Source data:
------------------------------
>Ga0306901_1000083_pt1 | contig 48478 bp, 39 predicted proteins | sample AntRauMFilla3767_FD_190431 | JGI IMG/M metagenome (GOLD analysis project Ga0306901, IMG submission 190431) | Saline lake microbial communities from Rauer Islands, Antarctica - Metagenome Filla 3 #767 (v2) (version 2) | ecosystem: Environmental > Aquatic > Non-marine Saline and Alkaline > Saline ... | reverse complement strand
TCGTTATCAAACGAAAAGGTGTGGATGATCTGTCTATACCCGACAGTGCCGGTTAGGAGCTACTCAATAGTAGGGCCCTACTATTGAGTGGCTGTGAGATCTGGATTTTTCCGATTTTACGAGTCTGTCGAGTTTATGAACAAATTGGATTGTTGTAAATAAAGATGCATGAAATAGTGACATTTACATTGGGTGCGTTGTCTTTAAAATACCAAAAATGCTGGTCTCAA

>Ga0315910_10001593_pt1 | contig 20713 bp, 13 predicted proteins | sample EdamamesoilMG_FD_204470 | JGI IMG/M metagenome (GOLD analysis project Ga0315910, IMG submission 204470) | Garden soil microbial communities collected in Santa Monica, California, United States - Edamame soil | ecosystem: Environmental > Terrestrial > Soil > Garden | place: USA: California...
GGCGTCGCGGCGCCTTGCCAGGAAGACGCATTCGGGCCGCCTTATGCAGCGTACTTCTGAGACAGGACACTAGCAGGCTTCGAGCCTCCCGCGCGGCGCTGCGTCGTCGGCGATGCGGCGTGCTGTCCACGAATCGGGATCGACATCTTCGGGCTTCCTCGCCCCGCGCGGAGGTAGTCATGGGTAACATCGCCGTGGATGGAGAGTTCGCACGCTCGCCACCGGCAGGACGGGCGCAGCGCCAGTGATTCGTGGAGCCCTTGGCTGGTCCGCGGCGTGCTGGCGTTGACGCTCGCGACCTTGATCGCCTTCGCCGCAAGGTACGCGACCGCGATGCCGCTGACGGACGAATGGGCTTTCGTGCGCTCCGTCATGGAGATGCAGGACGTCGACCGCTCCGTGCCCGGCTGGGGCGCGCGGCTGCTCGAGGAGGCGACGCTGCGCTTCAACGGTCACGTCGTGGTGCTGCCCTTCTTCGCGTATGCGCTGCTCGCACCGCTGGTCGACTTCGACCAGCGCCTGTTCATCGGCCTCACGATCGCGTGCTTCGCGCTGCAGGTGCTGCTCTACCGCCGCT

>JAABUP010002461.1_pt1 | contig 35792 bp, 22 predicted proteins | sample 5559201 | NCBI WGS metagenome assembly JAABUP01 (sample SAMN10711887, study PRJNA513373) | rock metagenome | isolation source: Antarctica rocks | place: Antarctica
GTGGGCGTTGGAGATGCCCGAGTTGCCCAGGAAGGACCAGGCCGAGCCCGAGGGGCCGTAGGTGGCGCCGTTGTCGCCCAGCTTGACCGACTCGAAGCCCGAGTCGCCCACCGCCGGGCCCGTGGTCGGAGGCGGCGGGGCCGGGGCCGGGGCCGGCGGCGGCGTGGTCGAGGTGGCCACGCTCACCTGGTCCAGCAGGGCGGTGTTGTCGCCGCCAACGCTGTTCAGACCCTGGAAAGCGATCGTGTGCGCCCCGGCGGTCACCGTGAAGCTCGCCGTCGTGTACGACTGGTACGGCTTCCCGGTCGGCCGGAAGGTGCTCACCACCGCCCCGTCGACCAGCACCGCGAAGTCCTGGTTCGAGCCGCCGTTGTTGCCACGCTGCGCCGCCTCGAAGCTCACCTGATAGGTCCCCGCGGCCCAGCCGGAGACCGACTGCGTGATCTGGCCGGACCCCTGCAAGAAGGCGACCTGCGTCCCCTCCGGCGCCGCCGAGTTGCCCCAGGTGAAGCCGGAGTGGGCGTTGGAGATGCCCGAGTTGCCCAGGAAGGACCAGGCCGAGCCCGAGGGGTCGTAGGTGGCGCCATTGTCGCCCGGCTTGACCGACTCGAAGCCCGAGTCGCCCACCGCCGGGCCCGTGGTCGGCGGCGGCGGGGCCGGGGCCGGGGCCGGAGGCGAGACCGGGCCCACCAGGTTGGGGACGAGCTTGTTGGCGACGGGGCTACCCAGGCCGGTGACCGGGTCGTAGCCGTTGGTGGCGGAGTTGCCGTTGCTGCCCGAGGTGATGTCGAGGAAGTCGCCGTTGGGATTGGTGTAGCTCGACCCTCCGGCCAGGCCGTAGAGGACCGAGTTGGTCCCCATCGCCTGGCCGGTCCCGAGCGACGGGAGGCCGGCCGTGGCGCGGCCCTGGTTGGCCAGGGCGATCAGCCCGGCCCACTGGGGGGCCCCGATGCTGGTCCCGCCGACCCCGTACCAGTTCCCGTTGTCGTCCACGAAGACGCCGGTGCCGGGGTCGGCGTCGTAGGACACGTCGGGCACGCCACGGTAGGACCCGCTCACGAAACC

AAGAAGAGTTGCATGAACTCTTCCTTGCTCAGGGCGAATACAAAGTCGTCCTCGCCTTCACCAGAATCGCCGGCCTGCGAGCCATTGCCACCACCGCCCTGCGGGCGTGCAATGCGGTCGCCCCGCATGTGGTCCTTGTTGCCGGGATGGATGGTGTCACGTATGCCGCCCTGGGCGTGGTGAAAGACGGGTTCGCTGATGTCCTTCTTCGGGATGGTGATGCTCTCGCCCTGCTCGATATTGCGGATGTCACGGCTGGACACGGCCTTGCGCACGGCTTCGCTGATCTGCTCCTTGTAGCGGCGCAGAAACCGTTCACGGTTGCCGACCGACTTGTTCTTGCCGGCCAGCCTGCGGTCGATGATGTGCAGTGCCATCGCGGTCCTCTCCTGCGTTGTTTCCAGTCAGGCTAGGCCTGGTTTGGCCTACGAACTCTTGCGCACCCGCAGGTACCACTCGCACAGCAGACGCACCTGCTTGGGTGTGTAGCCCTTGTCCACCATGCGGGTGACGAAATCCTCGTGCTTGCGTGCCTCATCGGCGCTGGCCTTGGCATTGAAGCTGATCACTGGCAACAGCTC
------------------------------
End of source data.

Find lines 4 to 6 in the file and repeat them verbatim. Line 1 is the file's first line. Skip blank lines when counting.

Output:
GGCGTCGCGGCGCCTTGCCAGGAAGACGCATTCGGGCCGCCTTATGCAGCGTACTTCTGAGACAGGACACTAGCAGGCTTCGAGCCTCCCGCGCGGCGCTGCGTCGTCGGCGATGCGGCGTGCTGTCCACGAATCGGGATCGACATCTTCGGGCTTCCTCGCCCCGCGCGGAGGTAGTCATGGGTAACATCGCCGTGGATGGAGAGTTCGCACGCTCGCCACCGGCAGGACGGGCGCAGCGCCAGTGATTCGTGGAGCCCTTGGCTGGTCCGCGGCGTGCTGGCGTTGACGCTCGCGACCTTGATCGCCTTCGCCGCAAGGTACGCGACCGCGATGCCGCTGACGGACGAATGGGCTTTCGTGCGCTCCGTCATGGAGATGCAGGACGTCGACCGCTCCGTGCCCGGCTGGGGCGCGCGGCTGCTCGAGGAGGCGACGCTGCGCTTCAACGGTCACGTCGTGGTGCTGCCCTTCTTCGCGTATGCGCTGCTCGCACCGCTGGTCGACTTCGACCAGCGCCTGTTCATCGGCCTCACGATCGCGTGCTTCGCGCTGCAGGTGCTGCTCTACCGCCGCT

>JAABUP010002461.1_pt1 | contig 35792 bp, 22 predicted proteins | sample 5559201 | NCBI WGS metagenome assembly JAABUP01 (sample SAMN10711887, study PRJNA513373) | rock metagenome | isolation source: Antarctica rocks | place: Antarctica
GTGGGCGTTGGAGATGCCCGAGTTGCCCAGGAAGGACCAGGCCGAGCCCGAGGGGCCGTAGGTGGCGCCGTTGTCGCCCAGCTTGACCGACTCGAAGCCCGAGTCGCCCACCGCCGGGCCCGTGGTCGGAGGCGGCGGGGCCGGGGCCGGGGCCGGCGGCGGCGTGGTCGAGGTGGCCACGCTCACCTGGTCCAGCAGGGCGGTGTTGTCGCCGCCAACGCTGTTCAGACCCTGGAAAGCGATCGTGTGCGCCCCGGCGGTCACCGTGAAGCTCGCCGTCGTGTACGACTGGTACGGCTTCCCGGTCGGCCGGAAGGTGCTCACCACCGCCCCGTCGACCAGCACCGCGAAGTCCTGGTTCGAGCCGCCGTTGTTGCCACGCTGCGCCGCCTCGAAGCTCACCTGATAGGTCCCCGCGGCCCAGCCGGAGACCGACTGCGTGATCTGGCCGGACCCCTGCAAGAAGGCGACCTGCGTCCCCTCCGGCGCCGCCGAGTTGCCCCAGGTGAAGCCGGAGTGGGCGTTGGAGATGCCCGAGTTGCCCAGGAAGGACCAGGCCGAGCCCGAGGGGTCGTAGGTGGCGCCATTGTCGCCCGGCTTGACCGACTCGAAGCCCGAGTCGCCCACCGCCGGGCCCGTGGTCGGCGGCGGCGGGGCCGGGGCCGGGGCCGGAGGCGAGACCGGGCCCACCAGGTTGGGGACGAGCTTGTTGGCGACGGGGCTACCCAGGCCGGTGACCGGGTCGTAGCCGTTGGTGGCGGAGTTGCCGTTGCTGCCCGAGGTGATGTCGAGGAAGTCGCCGTTGGGATTGGTGTAGCTCGACCCTCCGGCCAGGCCGTAGAGGACCGAGTTGGTCCCCATCGCCTGGCCGGTCCCGAGCGACGGGAGGCCGGCCGTGGCGCGGCCCTGGTTGGCCAGGGCGATCAGCCCGGCCCACTGGGGGGCCCCGATGCTGGTCCCGCCGACCCCGTACCAGTTCCCGTTGTCGTCCACGAAGACGCCGGTGCCGGGGTCGGCGTCGTAGGACACGTCGGGCACGCCACGGTAGGACCCGCTCACGAAACC